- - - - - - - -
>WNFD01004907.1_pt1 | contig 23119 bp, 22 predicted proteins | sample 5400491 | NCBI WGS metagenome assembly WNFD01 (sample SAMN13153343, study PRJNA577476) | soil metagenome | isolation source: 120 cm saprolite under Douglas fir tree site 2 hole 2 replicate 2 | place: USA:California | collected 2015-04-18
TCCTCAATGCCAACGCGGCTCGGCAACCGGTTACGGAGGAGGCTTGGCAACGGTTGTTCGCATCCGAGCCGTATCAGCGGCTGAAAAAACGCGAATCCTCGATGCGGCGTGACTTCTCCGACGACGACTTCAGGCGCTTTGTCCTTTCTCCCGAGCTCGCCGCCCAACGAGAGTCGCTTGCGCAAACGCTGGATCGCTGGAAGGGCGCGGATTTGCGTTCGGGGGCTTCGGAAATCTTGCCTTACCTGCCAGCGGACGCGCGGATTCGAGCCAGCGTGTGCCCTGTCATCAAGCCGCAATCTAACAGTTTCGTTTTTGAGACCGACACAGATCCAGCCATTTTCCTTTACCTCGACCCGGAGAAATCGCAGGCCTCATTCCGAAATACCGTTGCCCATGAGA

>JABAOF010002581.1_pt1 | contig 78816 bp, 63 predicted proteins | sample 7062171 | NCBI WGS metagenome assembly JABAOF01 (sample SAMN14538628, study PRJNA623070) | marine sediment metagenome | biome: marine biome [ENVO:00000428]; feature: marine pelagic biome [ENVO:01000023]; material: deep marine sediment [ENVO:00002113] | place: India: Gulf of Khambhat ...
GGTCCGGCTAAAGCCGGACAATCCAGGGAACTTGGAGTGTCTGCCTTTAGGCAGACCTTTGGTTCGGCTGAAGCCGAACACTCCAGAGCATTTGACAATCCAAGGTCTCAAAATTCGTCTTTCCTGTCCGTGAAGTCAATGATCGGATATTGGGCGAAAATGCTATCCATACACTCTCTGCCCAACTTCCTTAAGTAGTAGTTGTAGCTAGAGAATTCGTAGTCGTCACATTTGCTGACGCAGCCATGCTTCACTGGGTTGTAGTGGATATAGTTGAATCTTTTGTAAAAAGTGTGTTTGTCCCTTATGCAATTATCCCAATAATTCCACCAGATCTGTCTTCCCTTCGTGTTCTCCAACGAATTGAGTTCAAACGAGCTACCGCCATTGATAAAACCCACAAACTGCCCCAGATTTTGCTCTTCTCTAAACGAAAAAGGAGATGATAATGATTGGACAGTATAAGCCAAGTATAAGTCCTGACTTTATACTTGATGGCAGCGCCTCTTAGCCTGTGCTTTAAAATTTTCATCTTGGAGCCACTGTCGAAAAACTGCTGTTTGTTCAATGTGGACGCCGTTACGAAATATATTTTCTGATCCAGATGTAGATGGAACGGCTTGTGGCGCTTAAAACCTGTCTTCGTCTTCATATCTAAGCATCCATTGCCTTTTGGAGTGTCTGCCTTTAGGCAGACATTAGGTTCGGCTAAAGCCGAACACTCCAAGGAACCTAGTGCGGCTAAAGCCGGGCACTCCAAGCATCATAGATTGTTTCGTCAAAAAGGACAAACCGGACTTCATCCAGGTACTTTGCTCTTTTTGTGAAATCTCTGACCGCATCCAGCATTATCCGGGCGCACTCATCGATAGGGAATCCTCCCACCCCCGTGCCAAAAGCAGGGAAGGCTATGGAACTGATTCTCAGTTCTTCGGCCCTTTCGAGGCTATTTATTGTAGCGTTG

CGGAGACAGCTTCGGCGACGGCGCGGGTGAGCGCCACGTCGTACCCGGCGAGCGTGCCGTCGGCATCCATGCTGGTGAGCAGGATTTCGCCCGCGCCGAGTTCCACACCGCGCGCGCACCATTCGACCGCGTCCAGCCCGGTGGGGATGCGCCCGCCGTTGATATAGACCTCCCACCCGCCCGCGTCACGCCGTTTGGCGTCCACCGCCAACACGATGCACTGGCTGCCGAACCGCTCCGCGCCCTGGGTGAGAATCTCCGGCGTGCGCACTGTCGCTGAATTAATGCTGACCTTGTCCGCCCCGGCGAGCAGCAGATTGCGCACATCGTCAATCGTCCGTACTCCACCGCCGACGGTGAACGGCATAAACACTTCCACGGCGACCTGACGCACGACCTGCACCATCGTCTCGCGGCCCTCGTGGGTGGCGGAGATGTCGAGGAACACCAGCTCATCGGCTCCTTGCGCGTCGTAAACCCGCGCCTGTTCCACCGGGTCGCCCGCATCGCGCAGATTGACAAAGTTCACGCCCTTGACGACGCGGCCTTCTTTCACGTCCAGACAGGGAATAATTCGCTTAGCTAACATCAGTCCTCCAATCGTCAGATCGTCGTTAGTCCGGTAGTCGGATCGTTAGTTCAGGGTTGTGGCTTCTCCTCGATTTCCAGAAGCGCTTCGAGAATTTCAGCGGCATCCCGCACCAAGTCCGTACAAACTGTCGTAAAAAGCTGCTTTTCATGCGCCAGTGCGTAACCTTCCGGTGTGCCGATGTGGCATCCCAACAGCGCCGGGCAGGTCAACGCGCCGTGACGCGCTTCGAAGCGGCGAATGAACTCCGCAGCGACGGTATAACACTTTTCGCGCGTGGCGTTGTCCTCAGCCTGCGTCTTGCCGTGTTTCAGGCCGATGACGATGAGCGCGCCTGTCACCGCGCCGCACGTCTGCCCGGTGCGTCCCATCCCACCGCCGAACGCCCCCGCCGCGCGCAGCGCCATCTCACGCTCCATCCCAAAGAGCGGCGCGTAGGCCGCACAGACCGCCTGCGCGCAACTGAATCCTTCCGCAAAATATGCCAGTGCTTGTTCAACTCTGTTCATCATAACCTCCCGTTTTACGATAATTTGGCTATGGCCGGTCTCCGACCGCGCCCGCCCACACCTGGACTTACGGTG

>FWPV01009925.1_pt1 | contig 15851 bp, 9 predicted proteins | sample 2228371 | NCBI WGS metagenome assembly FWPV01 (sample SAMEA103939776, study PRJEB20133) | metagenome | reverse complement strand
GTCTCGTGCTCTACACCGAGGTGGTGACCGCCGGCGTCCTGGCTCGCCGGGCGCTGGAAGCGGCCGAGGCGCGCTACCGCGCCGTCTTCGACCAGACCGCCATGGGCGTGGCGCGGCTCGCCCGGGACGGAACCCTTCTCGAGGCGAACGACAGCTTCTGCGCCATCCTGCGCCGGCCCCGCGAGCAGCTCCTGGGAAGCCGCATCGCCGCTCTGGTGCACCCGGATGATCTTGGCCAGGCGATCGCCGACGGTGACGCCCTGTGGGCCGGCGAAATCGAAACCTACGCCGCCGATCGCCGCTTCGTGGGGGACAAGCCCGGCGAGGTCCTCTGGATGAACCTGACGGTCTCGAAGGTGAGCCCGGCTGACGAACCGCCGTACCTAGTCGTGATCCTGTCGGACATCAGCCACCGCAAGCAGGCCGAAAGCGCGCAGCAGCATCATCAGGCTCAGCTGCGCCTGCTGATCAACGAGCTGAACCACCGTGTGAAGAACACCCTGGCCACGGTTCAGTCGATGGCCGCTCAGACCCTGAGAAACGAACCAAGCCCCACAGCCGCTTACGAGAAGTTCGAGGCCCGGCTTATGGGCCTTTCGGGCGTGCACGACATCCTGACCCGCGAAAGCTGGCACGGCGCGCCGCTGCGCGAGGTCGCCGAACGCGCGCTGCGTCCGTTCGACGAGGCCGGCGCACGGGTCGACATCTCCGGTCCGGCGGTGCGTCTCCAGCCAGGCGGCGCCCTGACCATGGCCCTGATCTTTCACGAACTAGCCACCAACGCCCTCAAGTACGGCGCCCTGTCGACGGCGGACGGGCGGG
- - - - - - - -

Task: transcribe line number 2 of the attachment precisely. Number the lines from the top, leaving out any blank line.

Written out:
TCCTCAATGCCAACGCGGCTCGGCAACCGGTTACGGAGGAGGCTTGGCAACGGTTGTTCGCATCCGAGCCGTATCAGCGGCTGAAAAAACGCGAATCCTCGATGCGGCGTGACTTCTCCGACGACGACTTCAGGCGCTTTGTCCTTTCTCCCGAGCTCGCCGCCCAACGAGAGTCGCTTGCGCAAACGCTGGATCGCTGGAAGGGCGCGGATTTGCGTTCGGGGGCTTCGGAAATCTTGCCTTACCTGCCAGCGGACGCGCGGATTCGAGCCAGCGTGTGCCCTGTCATCAAGCCGCAATCTAACAGTTTCGTTTTTGAGACCGACACAGATCCAGCCATTTTCCTTTACCTCGACCCGGAGAAATCGCAGGCCTCATTCCGAAATACCGTTGCCCATGAGA